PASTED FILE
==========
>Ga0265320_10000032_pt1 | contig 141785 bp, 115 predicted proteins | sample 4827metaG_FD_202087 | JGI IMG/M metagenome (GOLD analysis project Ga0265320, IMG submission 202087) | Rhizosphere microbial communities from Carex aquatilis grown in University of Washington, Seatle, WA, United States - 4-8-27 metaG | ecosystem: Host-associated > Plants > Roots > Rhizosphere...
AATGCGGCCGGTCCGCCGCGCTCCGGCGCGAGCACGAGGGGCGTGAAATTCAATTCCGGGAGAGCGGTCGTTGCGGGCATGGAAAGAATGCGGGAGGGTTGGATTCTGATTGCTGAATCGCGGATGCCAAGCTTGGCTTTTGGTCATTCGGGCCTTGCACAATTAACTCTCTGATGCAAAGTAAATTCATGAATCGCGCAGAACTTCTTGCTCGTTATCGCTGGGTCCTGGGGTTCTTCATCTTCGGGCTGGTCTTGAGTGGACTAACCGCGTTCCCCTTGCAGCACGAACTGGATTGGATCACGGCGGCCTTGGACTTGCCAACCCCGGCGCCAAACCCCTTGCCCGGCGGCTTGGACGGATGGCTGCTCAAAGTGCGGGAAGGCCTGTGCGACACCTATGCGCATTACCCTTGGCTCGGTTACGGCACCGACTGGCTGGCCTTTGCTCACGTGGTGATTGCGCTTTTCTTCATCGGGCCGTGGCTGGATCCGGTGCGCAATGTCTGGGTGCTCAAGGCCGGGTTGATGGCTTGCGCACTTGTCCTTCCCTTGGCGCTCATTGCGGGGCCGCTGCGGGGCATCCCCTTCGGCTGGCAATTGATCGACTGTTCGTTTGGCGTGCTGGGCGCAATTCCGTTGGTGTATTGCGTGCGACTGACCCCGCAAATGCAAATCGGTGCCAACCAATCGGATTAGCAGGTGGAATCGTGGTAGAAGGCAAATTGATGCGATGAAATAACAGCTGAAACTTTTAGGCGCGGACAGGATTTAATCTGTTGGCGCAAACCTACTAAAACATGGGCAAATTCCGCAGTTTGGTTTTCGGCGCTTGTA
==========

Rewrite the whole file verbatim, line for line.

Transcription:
>Ga0265320_10000032_pt1 | contig 141785 bp, 115 predicted proteins | sample 4827metaG_FD_202087 | JGI IMG/M metagenome (GOLD analysis project Ga0265320, IMG submission 202087) | Rhizosphere microbial communities from Carex aquatilis grown in University of Washington, Seatle, WA, United States - 4-8-27 metaG | ecosystem: Host-associated > Plants > Roots > Rhizosphere...
AATGCGGCCGGTCCGCCGCGCTCCGGCGCGAGCACGAGGGGCGTGAAATTCAATTCCGGGAGAGCGGTCGTTGCGGGCATGGAAAGAATGCGGGAGGGTTGGATTCTGATTGCTGAATCGCGGATGCCAAGCTTGGCTTTTGGTCATTCGGGCCTTGCACAATTAACTCTCTGATGCAAAGTAAATTCATGAATCGCGCAGAACTTCTTGCTCGTTATCGCTGGGTCCTGGGGTTCTTCATCTTCGGGCTGGTCTTGAGTGGACTAACCGCGTTCCCCTTGCAGCACGAACTGGATTGGATCACGGCGGCCTTGGACTTGCCAACCCCGGCGCCAAACCCCTTGCCCGGCGGCTTGGACGGATGGCTGCTCAAAGTGCGGGAAGGCCTGTGCGACACCTATGCGCATTACCCTTGGCTCGGTTACGGCACCGACTGGCTGGCCTTTGCTCACGTGGTGATTGCGCTTTTCTTCATCGGGCCGTGGCTGGATCCGGTGCGCAATGTCTGGGTGCTCAAGGCCGGGTTGATGGCTTGCGCACTTGTCCTTCCCTTGGCGCTCATTGCGGGGCCGCTGCGGGGCATCCCCTTCGGCTGGCAATTGATCGACTGTTCGTTTGGCGTGCTGGGCGCAATTCCGTTGGTGTATTGCGTGCGACTGACCCCGCAAATGCAAATCGGTGCCAACCAATCGGATTAGCAGGTGGAATCGTGGTAGAAGGCAAATTGATGCGATGAAATAACAGCTGAAACTTTTAGGCGCGGACAGGATTTAATCTGTTGGCGCAAACCTACTAAAACATGGGCAAATTCCGCAGTTTGGTTTTCGGCGCTTGTA